By Topic

Detection of interference/jamming and spoofing in a DGPS-aided inertial system

Sign In

Cookies must be enabled to login.After enabling cookies , please use refresh or reload or ctrl+f5 on the browser for the login options.

Formats Non-Member Member
$31 $13
Learn how you can qualify for the best price for this item!
Become an IEEE Member or Subscribe to
IEEE Xplore for exclusive pricing!
close button

puzzle piece

IEEE membership options for an individual and IEEE Xplore subscriptions for an organization offer the most affordable access to essential journal articles, conference papers, standards, eBooks, and eLearning courses.

Learn more about:

IEEE membership

IEEE Xplore subscriptions

3 Author(s)
White, N.A. ; Air Force Inst. of Technol., Wright-Patterson AFB, OH, USA ; Maybeck, P.S. ; DeVilbiss, S.L.

Previous research at the Air Force Institute of Technology (AFIT) has resulted in the design of a differential Global Positioning System (DGPS) aided INS-based (inertial navigation system) precision landing system (PLS) capable of meeting the FAA precision requirements for instrument landings. The susceptibility of DGPS transmissions to both intentional and nonintentional interference/jamming and spoofing must be addressed before DGPS may be safely used as a major component of such a critical navigational device. This research applies multiple model adaptive estimation (MMAE) techniques to the problem of detecting and identifying interference/jamming and spoofing in the DGPS signal. Such an MMAE is composed of a bank of parallel filters, each hypothesizing a different failure status, along with an evaluation of the current probability of each hypothesis being correct, to form a probability-weighted average state estimate as an output. For interference/jamming degradation represented as increased measurement noise variance, simulation results show that, because of the good failure detection and isolation (FDI) performance using MMAE, the blended navigation performance is essentially that of a single extended Kalman filter (EKF) artificially informed of the actual interference noise variance. However, a standard MMAE is completely unable to detect spoofing failures (modeled as a bias or ramp offset signal directly added to the measurement). This work describes a moving-bank pseudoresidual MMAE (PRMMAE) to detect and identify such spoofing. Using the PRMMAE algorithm, spoofing is very effectively detected and isolated; the resulting navigation performance is equivalent to that of an EKF operating in an environment without spoofing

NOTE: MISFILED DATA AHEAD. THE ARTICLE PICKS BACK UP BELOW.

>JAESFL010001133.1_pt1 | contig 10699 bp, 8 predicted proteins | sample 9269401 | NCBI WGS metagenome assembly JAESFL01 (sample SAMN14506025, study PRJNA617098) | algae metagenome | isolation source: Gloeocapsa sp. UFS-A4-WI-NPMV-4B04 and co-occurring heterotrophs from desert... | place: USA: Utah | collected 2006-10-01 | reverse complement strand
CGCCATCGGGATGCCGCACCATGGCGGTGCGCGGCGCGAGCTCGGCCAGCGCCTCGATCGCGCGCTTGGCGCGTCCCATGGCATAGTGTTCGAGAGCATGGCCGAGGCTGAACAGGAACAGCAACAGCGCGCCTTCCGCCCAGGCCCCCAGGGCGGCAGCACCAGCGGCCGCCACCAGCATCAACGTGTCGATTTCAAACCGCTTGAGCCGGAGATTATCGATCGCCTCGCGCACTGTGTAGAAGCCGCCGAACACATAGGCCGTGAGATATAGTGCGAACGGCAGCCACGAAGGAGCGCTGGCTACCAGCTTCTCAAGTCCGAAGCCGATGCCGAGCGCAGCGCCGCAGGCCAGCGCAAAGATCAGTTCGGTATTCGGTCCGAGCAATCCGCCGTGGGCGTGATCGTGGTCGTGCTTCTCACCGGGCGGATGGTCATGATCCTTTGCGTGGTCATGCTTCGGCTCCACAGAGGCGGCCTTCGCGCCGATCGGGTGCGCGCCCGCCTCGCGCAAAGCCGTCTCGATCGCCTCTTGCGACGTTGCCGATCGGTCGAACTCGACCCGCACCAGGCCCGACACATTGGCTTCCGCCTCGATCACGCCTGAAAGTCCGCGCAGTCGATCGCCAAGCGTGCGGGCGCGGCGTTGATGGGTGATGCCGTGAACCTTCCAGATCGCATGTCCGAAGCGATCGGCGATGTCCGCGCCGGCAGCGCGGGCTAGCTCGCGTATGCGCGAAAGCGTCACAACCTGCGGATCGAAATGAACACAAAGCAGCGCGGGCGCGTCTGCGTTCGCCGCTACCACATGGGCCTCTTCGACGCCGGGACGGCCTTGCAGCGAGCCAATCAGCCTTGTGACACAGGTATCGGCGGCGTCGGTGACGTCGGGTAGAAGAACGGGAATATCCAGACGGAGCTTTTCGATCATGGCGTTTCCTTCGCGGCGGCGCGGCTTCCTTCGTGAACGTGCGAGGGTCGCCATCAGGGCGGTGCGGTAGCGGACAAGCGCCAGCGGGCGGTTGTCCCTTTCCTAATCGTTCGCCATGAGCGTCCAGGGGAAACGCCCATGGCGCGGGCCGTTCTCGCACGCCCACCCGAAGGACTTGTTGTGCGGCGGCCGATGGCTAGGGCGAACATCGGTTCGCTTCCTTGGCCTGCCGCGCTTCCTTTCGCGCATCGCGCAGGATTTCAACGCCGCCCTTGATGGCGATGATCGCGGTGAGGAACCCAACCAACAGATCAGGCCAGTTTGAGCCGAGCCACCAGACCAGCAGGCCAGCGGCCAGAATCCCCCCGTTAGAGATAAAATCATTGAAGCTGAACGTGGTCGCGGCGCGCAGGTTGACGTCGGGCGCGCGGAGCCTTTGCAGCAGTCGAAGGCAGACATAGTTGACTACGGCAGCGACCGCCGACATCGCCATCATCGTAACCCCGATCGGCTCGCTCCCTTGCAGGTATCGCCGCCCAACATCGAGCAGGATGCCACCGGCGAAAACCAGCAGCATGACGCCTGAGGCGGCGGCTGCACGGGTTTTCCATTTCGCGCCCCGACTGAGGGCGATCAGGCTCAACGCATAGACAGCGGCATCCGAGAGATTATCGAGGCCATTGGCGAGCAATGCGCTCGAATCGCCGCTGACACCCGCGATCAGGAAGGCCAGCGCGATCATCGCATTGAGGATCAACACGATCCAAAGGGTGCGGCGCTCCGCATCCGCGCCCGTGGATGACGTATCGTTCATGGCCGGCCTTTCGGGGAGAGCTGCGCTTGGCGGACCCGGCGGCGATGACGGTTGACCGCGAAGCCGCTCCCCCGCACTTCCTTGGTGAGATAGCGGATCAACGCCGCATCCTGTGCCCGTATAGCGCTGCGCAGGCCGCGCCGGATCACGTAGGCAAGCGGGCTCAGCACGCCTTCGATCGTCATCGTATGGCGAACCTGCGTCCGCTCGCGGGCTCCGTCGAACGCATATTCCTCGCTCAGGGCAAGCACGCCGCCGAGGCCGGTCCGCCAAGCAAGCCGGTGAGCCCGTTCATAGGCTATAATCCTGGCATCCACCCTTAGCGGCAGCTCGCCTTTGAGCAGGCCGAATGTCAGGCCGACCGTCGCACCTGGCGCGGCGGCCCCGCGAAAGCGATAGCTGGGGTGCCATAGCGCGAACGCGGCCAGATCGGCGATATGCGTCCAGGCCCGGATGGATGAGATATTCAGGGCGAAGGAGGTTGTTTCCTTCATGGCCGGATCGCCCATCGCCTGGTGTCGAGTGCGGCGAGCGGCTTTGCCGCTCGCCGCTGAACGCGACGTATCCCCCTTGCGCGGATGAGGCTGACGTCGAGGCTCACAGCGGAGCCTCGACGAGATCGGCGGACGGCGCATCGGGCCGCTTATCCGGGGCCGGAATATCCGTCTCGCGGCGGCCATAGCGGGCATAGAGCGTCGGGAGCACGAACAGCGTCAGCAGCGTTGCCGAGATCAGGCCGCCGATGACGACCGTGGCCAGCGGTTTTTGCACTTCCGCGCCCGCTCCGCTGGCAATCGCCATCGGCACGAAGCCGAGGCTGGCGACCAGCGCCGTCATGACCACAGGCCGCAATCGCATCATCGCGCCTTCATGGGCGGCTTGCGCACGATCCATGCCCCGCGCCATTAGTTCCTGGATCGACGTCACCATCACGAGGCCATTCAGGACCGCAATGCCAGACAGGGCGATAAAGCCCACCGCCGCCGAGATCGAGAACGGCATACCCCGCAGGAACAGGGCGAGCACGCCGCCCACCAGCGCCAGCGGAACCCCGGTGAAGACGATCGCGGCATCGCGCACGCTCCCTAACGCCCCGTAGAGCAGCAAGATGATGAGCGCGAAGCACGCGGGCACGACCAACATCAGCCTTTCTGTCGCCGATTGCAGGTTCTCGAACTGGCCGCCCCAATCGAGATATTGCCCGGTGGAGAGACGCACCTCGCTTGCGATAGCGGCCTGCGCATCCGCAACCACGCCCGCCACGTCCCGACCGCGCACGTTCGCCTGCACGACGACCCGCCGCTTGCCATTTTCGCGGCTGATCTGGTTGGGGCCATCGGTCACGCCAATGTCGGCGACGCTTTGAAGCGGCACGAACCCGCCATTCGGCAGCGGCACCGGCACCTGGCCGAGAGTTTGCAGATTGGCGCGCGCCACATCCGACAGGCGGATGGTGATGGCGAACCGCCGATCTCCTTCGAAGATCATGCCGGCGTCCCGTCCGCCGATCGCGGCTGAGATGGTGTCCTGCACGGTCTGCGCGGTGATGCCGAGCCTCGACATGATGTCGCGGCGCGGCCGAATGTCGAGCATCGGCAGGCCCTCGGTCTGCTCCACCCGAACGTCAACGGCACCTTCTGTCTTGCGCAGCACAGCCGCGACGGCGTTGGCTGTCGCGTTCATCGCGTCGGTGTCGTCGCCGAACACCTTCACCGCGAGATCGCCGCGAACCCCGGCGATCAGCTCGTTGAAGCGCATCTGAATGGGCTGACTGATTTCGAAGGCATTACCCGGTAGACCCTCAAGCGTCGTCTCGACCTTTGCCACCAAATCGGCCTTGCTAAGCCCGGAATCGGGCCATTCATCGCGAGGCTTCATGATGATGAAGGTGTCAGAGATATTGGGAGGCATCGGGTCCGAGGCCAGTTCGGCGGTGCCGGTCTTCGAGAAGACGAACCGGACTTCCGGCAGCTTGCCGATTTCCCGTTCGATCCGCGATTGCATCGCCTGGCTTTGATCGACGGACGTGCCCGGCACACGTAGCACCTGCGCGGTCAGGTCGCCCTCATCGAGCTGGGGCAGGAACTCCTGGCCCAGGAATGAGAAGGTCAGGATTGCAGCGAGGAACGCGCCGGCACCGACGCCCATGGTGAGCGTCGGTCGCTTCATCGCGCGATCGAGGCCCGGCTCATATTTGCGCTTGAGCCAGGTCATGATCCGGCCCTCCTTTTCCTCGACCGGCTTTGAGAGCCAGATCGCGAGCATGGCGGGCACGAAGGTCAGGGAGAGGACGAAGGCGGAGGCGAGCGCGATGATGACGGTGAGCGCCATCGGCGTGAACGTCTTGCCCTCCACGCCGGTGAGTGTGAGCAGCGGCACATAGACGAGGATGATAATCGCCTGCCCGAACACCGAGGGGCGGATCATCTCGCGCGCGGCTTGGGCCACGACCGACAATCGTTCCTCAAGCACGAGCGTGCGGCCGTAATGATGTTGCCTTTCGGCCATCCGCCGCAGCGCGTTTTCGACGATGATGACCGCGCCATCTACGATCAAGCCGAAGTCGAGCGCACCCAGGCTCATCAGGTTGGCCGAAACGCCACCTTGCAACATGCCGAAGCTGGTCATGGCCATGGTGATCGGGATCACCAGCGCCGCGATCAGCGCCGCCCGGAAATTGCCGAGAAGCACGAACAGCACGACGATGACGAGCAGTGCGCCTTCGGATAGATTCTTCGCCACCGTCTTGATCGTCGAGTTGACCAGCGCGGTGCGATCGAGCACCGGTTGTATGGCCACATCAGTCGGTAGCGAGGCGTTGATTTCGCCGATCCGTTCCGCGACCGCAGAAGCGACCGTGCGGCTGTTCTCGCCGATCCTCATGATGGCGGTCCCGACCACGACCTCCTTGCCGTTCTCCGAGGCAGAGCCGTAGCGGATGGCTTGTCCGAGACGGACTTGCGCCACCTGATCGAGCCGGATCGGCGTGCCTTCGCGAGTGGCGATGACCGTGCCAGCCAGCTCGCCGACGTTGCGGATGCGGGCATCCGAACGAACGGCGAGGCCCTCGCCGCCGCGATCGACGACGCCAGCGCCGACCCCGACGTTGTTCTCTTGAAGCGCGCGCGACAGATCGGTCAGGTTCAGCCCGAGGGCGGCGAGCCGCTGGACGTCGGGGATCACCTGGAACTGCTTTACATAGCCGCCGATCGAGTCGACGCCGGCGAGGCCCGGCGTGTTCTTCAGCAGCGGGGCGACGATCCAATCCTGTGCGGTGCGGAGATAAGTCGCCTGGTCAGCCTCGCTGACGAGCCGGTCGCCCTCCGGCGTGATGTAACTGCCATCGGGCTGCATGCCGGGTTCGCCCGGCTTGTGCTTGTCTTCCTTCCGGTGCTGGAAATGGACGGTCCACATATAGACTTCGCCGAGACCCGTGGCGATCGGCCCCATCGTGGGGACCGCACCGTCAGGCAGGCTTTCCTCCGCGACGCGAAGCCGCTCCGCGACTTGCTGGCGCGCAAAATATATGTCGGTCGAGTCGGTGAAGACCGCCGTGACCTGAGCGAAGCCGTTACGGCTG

Published in:

Aerospace and Electronic Systems, IEEE Transactions on  (Volume:34 ,  Issue: 4 )